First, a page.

On Wednesday, Yeshivat Noam’s Bergenfield and Paramus campuses closed until Monday because of concerns about influenza.
According to Principal Rabbi Chaim Hagler, the decision was made on Tuesday evening after conversations with the day school’s consulting pediatrician, Paramus Health Officer John Hopper, and other state and local medical professionals.
“On Monday night, two or three parents had called to let us know their children had flu-like symptoms and that they had heard of other cases as well,” said Hagler. “We used that as an opportunity to send an e-mail to parents with guidelines from the Centers for Disease Control Website, encouraging them to keep children home if they had symptoms, and to go to their doctor to check it out.”
On Tuesday, however, up to 50 of the school’s 550 pre-K through grade seven pupils were out sick, almost all from the upper grades on the Paramus campus. Phone calls to each of the absent children’s parents revealed that many had, or were recovering from, flu symptoms. Additional ill children were sent home through the day, said Hagler.
“The strong advice we got was that it was in our best interest to close the school, especially with the long weekend for Shavuot, to give children a chance to recuperate and break the cycle of illness being spread,” said Hagler. As a precaution, the Bergenfield campus – which houses the early childhood department – also was closed.
Using the school’s automated “voice shot” system, all parents and teachers received phone calls about the suspension of classes by 6 that night. Hagler said e-mails also were sent out.
The suspension effectively amounted to only a day and a half, as Noam was scheduled to be closed for a half day Thursday and all day Friday in observance of the Shavuot holiday.
“On Monday, if there are still children absent, we will see what our health consultants recommend,” Hagler said. “But we feel this break will be the right antidote for the problem.”
The principal stressed that none of the sick Yeshivat Noam children had a confirmed case of influenza A (H1N1), the new “swine flu” or “Mexican flu” virus causing a worldwide scare.
According to Hopper in the Paramus health department, most new cases in the United States are caused by person-to-person transmission, and not any link to Mexico or pork products. Unlike usual seasonal flu, which tends to affect the very young and the elderly, this strain is occurring in young adults and is characterized by vomiting and diarrhea, said Hopper.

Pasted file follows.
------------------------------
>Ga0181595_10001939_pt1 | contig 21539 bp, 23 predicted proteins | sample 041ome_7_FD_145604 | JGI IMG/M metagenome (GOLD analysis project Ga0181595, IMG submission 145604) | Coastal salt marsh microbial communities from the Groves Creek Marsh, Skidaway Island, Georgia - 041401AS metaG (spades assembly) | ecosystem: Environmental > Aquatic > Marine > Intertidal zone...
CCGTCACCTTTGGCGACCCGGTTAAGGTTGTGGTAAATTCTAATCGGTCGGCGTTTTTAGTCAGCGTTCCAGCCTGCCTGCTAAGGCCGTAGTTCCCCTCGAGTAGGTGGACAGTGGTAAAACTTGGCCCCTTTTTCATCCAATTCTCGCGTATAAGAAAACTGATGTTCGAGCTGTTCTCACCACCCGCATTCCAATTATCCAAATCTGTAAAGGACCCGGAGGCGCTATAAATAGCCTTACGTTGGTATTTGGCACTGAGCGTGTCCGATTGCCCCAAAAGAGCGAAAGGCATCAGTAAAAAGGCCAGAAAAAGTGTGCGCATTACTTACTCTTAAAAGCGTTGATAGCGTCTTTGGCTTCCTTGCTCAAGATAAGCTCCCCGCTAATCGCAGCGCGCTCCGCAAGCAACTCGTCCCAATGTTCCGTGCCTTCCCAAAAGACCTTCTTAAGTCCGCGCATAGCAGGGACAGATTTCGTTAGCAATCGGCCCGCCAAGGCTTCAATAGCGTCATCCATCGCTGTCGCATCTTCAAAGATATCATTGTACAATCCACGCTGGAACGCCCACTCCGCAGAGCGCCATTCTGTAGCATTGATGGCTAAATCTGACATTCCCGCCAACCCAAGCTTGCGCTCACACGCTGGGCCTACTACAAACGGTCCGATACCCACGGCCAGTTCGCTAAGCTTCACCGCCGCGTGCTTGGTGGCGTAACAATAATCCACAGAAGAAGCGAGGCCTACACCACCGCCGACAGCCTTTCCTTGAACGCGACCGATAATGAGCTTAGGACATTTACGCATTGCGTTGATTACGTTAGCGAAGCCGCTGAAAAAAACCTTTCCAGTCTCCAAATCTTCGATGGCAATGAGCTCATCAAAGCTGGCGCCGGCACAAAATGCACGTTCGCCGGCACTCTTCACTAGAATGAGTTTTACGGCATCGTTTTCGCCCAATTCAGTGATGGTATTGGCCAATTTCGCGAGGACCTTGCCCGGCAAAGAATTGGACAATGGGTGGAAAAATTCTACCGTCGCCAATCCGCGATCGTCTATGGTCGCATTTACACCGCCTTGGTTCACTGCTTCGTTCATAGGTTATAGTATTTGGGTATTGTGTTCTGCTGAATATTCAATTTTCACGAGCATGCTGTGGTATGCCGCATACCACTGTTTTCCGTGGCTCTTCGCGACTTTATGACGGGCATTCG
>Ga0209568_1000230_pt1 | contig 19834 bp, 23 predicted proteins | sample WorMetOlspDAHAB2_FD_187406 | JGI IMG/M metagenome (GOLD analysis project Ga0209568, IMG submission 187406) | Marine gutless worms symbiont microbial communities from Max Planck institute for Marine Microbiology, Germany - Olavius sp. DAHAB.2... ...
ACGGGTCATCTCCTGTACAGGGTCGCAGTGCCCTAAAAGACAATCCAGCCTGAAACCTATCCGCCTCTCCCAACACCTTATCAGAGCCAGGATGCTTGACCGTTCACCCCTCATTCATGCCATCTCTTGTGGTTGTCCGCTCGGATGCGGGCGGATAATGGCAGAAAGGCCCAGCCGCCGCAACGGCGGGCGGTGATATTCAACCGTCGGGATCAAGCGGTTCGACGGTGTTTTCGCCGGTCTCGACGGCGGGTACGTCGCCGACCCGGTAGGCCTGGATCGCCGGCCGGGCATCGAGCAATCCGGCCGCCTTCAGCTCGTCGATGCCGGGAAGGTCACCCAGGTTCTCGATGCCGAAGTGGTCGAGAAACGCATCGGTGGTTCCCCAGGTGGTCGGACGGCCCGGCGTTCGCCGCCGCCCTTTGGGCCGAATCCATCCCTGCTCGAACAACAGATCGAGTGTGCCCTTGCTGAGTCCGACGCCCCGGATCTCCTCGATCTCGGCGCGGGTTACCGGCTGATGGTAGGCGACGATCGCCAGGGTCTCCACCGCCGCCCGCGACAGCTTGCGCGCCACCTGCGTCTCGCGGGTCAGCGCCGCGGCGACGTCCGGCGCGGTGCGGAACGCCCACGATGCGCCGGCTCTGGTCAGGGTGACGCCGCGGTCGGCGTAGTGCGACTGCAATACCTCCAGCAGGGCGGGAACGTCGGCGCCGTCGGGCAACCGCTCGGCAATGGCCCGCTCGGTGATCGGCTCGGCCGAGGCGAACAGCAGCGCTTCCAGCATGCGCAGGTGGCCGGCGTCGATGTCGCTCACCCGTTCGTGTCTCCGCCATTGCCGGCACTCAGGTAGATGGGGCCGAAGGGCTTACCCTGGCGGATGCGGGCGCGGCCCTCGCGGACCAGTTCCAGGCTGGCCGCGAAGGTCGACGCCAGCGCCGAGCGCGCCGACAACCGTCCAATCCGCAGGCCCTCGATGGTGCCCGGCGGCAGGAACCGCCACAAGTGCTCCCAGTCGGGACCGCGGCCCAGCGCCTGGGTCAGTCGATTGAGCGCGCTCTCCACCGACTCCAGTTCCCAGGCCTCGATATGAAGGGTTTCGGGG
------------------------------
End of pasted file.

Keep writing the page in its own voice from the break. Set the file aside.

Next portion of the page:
Other early signs of H1N1 are fever, cough, headache, muscle and joint pain, sore throat, and runny nose, according to the World Health Organization. As of May 26, WHO reported that 46 countries have officially reported 12,954 laboratory-confirmed cases of the H1N1 infection, with the highest number (4,174) in the United States, followed by Mexico and Canada. As reported on the site cdc.gov/h1n1flu, most of the influenza viruses being detected in America now are indeed H1N1, and it is considered “widespread” in New Jersey.
Spokespeople at two other Paramus yeshivas, the Frisch high school and Yavneh Academy day school, told The Jewish Standard that they are not experiencing an unusual number of absences or incidents of flu-like symptoms among students.
Paramus School Superintendent Jim Montesano said attendance numbers throughout the borough’s public schools have been in the normal range. However, he added, eight or nine students at Paramus High School were sent home Tuesday by the school nurse, and “we are seeing reports of students and in some cases faculty with flu-like symptoms.”
To date, the only other New Jersey day school to have suspended classes because of flu concerns was the Joseph Kushner Hebrew Academy in Livingston. Over the past week, six Brooklyn yeshivas – in Flatbush, Borough Park, and Williamsburg – also closed temporarily because of high absenteeism. It is unclear how many of the sick children, if any, were affected by H1N1.
“Ultimately, we felt we did not want to take a chance,” said Hagler. “If everybody comes back to school healthy next week, this was all worth it.”
The best way to prevent the spread of the virus is frequent hand-washing, said Hopper. People should cover their mouth and nose with a tissue when coughing or sneezing, he added.